Eating Healthy with Alzheimer’s / Dementia
I’m often asked how to get a loved one who has Alzheimer’s or dementia to eat healthy. Dementia can affect a person’s taste buds. I can’t begin to tell you how many times I’ve had a caregiver say, “I can’t understand it, they always loved ice cream and now they suddenly hate it!”
It is very common for those with Alzheimer’s or dementia from any disease to have a complete change in taste buds.
Why Tastes Buds Change with Dementia
- Normal Aging Process – because dementia tends to affect those who are older, their taste buds may already be experiencing less intensity. As we age our taste buds often lose their abilities to taste as well as before. This is also why you will find that something you disliked as a child is suddenly delicious as an adult.
- Forgetting tastes – because dementia is a mental health issue that afflicts memory, it is thought that one of the main reasons for not enjoying certain foods is because the brain can’t recall certain flavors. What may have been a staple before dementia is now a new food.
- Relying on Heavy Flavors – often people who may have never been fond of sweets will suddenly crave sugary treats. It is not unusual for those with dementia to love sweets; this is because sweetness is a strong taste and sensory for their mouth and brain.
Tips on How to Get Dementia Patients to Eat Healthy
The first step to handling life with dementia is learning coping mechanisms. A recent study found that as a caregiver, it is very important to get some professional help and training so that you not only understand how to work with your loved one but why they may be acting the way they are acting.
At any age we have to focus on healthy eating. Those who have dementia can be problematic when it comes to eating healthy. Here are some quick tips to try.
- Keep variety to a minimum – giving a person with dementia too many choices can easily confuse them. If they become confused they will get frustrated and give up.
- Protein is important – chewing typical proteins like meat may become tedious work for someone with dementia. Instead of typical meat based proteins try things like hummus on crackers (legumes are high in protein), peanut butter sandwiches, custard (egg based), scrambled eggs, and other alternative protein sources. Protein powder can become your best friend when it comes to sneaking protein into dishes.
- Side Dishes can become a main dish – while it may have never been a favorite before the yam or sweet potato can be a great, naturally sweet taste that may appeal to your loved one. Top it with some healthy vegetables that are finely chopped (for instance broccoli or carrots) and work well hand in hand with the sweetness of the potato. The idea is to almost “hide” the healthy eating habits by focusing on the tastes your loved one seems to crave most.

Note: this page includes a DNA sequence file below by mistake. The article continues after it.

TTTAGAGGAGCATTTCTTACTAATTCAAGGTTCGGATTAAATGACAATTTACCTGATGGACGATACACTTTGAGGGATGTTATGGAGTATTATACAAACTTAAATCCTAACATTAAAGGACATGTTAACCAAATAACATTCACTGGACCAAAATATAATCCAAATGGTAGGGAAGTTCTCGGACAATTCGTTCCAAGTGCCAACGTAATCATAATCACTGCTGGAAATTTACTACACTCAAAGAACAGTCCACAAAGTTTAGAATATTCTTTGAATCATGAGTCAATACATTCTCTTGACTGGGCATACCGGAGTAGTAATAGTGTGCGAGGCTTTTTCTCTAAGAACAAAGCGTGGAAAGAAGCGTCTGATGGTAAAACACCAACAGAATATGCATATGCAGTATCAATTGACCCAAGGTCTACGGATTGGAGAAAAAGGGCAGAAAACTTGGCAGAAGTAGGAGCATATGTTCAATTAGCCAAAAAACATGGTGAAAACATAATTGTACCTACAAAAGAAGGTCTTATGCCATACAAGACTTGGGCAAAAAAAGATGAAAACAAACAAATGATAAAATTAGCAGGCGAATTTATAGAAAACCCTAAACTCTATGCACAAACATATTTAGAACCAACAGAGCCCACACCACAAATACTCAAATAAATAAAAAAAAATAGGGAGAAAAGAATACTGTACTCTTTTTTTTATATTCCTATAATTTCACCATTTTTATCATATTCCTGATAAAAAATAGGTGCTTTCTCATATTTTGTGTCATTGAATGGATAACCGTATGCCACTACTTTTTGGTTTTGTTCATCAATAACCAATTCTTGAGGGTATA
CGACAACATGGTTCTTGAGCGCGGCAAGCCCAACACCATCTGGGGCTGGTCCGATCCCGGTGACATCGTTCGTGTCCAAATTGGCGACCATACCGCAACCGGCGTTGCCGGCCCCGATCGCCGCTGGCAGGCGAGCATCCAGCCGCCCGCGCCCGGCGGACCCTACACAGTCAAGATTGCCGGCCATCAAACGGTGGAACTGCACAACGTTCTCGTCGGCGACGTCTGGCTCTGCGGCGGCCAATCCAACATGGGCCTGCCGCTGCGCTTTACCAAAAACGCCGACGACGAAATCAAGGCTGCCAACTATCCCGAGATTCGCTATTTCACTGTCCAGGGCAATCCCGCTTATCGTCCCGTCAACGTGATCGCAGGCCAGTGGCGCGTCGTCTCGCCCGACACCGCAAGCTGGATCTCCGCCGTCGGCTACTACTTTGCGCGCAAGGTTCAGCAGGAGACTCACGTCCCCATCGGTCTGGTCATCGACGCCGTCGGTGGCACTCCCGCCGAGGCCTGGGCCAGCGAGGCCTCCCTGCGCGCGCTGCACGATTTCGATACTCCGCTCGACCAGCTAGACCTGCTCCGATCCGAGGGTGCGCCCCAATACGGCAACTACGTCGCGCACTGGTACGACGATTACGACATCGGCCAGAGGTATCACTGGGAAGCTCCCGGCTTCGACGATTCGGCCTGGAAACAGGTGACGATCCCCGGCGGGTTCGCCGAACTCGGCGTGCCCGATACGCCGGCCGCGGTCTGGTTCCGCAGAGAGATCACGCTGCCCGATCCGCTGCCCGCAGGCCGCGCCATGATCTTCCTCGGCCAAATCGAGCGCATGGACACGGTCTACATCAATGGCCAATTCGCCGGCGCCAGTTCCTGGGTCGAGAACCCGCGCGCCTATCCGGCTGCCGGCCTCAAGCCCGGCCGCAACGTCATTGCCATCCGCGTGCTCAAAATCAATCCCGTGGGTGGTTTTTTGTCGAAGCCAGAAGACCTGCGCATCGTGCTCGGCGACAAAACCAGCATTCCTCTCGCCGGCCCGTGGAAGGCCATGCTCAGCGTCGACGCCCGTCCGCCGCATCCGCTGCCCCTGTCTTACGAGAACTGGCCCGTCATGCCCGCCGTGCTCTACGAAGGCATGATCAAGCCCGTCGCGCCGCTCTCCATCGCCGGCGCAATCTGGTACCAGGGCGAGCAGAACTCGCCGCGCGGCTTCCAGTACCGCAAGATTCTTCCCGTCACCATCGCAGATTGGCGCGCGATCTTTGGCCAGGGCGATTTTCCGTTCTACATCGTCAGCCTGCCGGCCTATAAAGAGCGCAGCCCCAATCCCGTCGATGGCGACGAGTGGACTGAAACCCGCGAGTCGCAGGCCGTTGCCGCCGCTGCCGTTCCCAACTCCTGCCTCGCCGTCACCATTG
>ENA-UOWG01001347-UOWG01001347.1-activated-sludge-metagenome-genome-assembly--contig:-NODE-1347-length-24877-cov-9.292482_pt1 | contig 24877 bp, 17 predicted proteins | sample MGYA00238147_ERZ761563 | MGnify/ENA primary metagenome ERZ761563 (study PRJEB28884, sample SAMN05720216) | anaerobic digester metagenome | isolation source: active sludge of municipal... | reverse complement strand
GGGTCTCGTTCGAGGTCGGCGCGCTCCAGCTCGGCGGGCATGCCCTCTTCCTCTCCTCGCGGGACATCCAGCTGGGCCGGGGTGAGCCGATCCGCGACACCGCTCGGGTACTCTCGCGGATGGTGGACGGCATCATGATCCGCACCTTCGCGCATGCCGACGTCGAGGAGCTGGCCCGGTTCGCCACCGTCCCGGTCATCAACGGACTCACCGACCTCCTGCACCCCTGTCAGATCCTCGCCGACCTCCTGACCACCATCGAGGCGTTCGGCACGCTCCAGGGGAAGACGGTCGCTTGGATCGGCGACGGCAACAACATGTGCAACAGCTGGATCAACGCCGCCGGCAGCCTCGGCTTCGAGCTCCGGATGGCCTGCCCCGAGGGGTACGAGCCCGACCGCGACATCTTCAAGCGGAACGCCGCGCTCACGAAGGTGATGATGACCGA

- Simple & Easy – as strange as it sounds often the most simple and easy dishes can become a favorite. A friend’s grandmother requested peanut butter and jelly sandwiches regularly. At first the family was concerned; but in reality the peanut butter is a healthy protein and when they paired the sandwich with a glass of almond milk it was a fairly healthy choice.
- Eat small meals – because one of the effects of dementia is no longer being able to distinguish when they are hungry or full they may constantly tell you they’re not hungry or they just ate. This is very common. It’s a good idea to have healthy snacks readily available. (Nuts, veggies, fruits, hummus & crackers, etc.)
- Smoothies & Milkshakes – creating high protein smoothies or “milkshakes” can be a great way for those with dementia to get the nutrients they need. Use protein powders. If the chill of a shake/smoothie is unappealing to your loved one simply let it sit at room temperature.
*Note: Smoothies are a great way for YOU as a caregiver to get your nutrients in also! (Instead of milk products, which can often be harsh on the stomach of seniors, use non-dairy products such as coconut milk or almond milk). Kefir is another great way to get pro-biotics into your digestive track in order to help digestion also.
Sometimes it’s much easier to work with your loved one instead of fighting with them to get them to eat. As the dementia progresses eating may be a daily battle. A good way to help them feel hungry is to make sure they are remaining active. Hiring a professional physical therapist to get your loved one exercising properly can help get their metabolism fired up so they feel hungry or recognize that feeling of hunger.
Keep yourself nourished and many times your loved one will join in. Making it a social event can have a positive effect. When they see others eating they tend to join you. Healthy eating is something that should just become habit in your home so that your loved one will have healthy options to choose from at any time.
We want your loved one to have quality of life; but caregivers deserve the same. Never forget that as a caregiver you deserve to live a healthy lifestyle also. Let us provide professional physical therapy for your loved one who has Alzheimer’s or dementia so you can both have a healthy and happy life.
Dedicated To Your Health & Well-being (and safety),